The revamped Club Med 2 is on a mission to grow the brand

ONBOARD THE CLUB MED 2 — If it’s now trendy for resorts to get into the cruise business, Club Med did it before it was cool.

As hotel brands like Ritz-Carlton, Aman and Four Seasons wade into ocean cruising, they follow long after Club Med, which began sailing the Club Med 2 nearly three decades ago.

The freshly refurbished, 15,000-gross-ton, five-mast sailing ship has quietly sailed for Club Med in the Caribbean and the Mediterranean during that time. It’s primarily marketed to Europeans, which is perhaps why it has generally cruised below the radar for Americans.

Club Med now wants to increase its brand’s visibility both globally and among North American travelers, executives said during a Caribbean sailing with press and travel partners in late January. It sees Club Med 2 as a product that gives it an edge in new markets in the U.S., and it’s eager to reintroduce the refreshed ship to American cruisers.

Despite its relatively low profile, the ship isn’t a complete unknown. Among Club Med’s Exclusive Collection luxury options, the ship is its best-selling product in the U.S., and it is one of the best-sellers in Canada. 

The French flag flies on the Club Med 2.

It is also one of the line’s most profitable properties, said Henri Giscard D’Estaing, CEO of Club Med. 

Many Americans don’t know Club Med

The problem is a lot of Americans don’t know or remember what Club Med is, said Mike Estill, COO of the Western Association of Travel Agencies. 

Club Med needs to redefine itself in the U.S. market, Estill said, which could be helped by its upcoming mountain resort in Utah and by introducing Americans to properties like its ski resort in Quebec Charlevoix or resorts in the Caribbean, such as in Punta Canta.

A new marketing campaign from Club Med should assist on that front. The brand expects to advertise in the U.S. and launch a new effort to reach out to travel advisors. “We are counting on our travel partners to help us develop this niche,” said Carolyne Doyon, CEO of Club Med North America.

Sophie Jacqmin redesigned the Monte Carlo restaurant and the Yacht Club bar and entertainment space.

Fans of tall-ship cruising will recognize the Club Med 2’s build: It is a younger sister to Windstar’s Wind Surf, which was previously the Club Med I.

Club Med sprung for a $10.8 million ship renovation late last year that included a chic twist on traditional symbols of maritime sailing; floor-to-ceiling refurbishments in public spaces, including its two restaurants; a bar space that doubles as a theater; and the ship’s eight teak decks.

The idea of luxury has changed over the years, said Doyon, who is based in Club Med’s Miami office. This ship might not be grand or full of marble, she said, but it provides the option of eating vegan, and the food is so locally sourced that the chef may get off the ship to buy something at a market, she said.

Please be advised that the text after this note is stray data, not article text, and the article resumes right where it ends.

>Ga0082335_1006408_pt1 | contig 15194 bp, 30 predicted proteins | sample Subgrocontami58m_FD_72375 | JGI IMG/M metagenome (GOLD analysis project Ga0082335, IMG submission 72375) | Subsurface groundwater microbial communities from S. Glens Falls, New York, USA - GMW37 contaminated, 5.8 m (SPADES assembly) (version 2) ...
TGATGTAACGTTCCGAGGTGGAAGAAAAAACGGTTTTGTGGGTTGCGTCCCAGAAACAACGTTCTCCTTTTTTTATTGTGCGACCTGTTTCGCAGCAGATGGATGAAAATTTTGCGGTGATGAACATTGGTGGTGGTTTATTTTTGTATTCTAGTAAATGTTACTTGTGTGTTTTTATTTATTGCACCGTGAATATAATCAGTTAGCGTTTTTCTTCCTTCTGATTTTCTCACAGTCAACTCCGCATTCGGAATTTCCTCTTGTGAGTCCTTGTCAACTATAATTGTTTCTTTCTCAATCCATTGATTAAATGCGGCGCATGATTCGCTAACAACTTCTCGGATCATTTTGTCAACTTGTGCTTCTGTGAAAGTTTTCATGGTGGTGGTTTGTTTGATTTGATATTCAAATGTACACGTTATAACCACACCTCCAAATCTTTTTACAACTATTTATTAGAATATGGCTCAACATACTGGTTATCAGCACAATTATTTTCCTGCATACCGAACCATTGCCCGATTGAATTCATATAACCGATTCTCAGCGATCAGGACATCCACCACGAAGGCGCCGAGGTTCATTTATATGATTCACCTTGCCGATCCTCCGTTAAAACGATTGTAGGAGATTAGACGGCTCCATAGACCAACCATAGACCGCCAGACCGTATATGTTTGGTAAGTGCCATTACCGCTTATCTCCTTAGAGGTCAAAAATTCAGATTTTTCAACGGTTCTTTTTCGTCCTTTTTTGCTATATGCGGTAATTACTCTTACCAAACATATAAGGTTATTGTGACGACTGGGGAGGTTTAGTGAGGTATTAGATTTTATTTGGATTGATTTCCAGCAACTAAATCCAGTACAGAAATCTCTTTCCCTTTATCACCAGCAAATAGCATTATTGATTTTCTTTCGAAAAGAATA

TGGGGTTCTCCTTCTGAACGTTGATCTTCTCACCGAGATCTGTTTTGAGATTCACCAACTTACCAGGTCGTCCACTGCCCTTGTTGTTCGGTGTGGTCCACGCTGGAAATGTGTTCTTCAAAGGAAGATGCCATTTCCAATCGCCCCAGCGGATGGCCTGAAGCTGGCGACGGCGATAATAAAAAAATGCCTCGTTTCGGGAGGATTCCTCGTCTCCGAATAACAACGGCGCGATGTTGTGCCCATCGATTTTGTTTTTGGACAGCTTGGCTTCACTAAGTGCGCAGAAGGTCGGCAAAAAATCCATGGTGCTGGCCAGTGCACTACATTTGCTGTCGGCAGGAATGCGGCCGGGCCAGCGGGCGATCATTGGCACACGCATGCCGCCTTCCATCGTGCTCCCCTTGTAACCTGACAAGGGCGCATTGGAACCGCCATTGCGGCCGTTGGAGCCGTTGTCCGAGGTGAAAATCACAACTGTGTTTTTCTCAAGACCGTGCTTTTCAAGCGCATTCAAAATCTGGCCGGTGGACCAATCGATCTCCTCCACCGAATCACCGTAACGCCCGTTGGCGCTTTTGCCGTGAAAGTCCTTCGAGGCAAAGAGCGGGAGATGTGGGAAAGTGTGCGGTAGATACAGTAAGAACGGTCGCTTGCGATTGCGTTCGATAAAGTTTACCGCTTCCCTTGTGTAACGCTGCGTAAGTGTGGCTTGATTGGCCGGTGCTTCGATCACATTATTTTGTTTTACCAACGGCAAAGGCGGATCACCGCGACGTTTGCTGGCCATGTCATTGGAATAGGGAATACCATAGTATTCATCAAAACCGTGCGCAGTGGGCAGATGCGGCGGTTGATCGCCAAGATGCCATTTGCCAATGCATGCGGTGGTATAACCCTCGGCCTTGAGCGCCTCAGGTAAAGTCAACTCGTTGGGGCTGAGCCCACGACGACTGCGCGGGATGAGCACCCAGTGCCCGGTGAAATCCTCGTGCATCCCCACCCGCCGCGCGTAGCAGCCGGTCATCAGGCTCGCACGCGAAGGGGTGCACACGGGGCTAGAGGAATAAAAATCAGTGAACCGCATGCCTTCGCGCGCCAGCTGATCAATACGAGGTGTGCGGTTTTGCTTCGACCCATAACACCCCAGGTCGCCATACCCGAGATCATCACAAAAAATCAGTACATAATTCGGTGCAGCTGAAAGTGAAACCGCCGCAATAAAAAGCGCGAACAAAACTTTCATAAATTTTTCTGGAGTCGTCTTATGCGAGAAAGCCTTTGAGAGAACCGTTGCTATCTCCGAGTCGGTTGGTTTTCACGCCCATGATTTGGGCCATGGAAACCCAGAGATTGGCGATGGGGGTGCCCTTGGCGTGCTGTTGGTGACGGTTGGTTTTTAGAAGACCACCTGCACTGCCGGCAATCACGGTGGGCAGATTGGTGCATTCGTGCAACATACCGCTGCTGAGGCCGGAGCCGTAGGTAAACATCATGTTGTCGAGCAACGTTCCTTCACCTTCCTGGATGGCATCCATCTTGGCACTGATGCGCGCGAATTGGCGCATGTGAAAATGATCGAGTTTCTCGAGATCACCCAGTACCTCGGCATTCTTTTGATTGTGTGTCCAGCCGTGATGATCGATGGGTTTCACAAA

The ability to save 20% of the ship’s energy output by using sails is also a luxury, she said. 

“Post-pandemic, we realize that people are looking for an easy, all-inclusive vacation,” Doyon said. Gratuities and alcohol are included; the only things guests will pay for out of pocket are shore excursions, premium alcohol and spa treatments. 

The small ship’s capacity of 368 people adds a level of exclusivity, and its size enables it to visit smaller ports like Virgin Gorda in the British Virgin Islands or Venice, where large ships are shunned, she said. 

The Club Med 2 offers a variety of cruises, including short three- to five-day sailings, seven- to eight-day voyages, long-distance cruises, affinity voyages focused on wellness or astronomy, and charter opportunities. 

Even though Club Med hopes to use the ship to broaden its reach in the U.S., the Club Med 2 has a distinctly French flair. Cruisers were welcomed aboard with a “bonjour,” and the French flag flew from the stern. 

The staterooms on the Club Med 2 were not included in the line's recent refurbishment other than the addition of USB ports.

Aside from attracting first-timers to Club Med, the ship plays an important role in the company’s portfolio, which relies on building brand loyalty and introducing clients to a diverse array of properties. For a brand with nearly 70 resorts across the globe, the ship provides another experience for Club Med loyalists, D’Estaing said.

“We knew that all the spaces around the world and all the resorts around the world were great, but people want to discover new destinations. They want to discover it in another way,” Doyon said. 

Throughout the ship, largely full of French-speaking guests, passengers could be seen wearing the 73-year-old brand’s “45” shirts, which grew popular during Club Med’s 45th anniversary. Like a name on the back of a jersey, each lists a Club Med property, giving guests on the ship, at a resort or at home entrée to connect over their shared experience.

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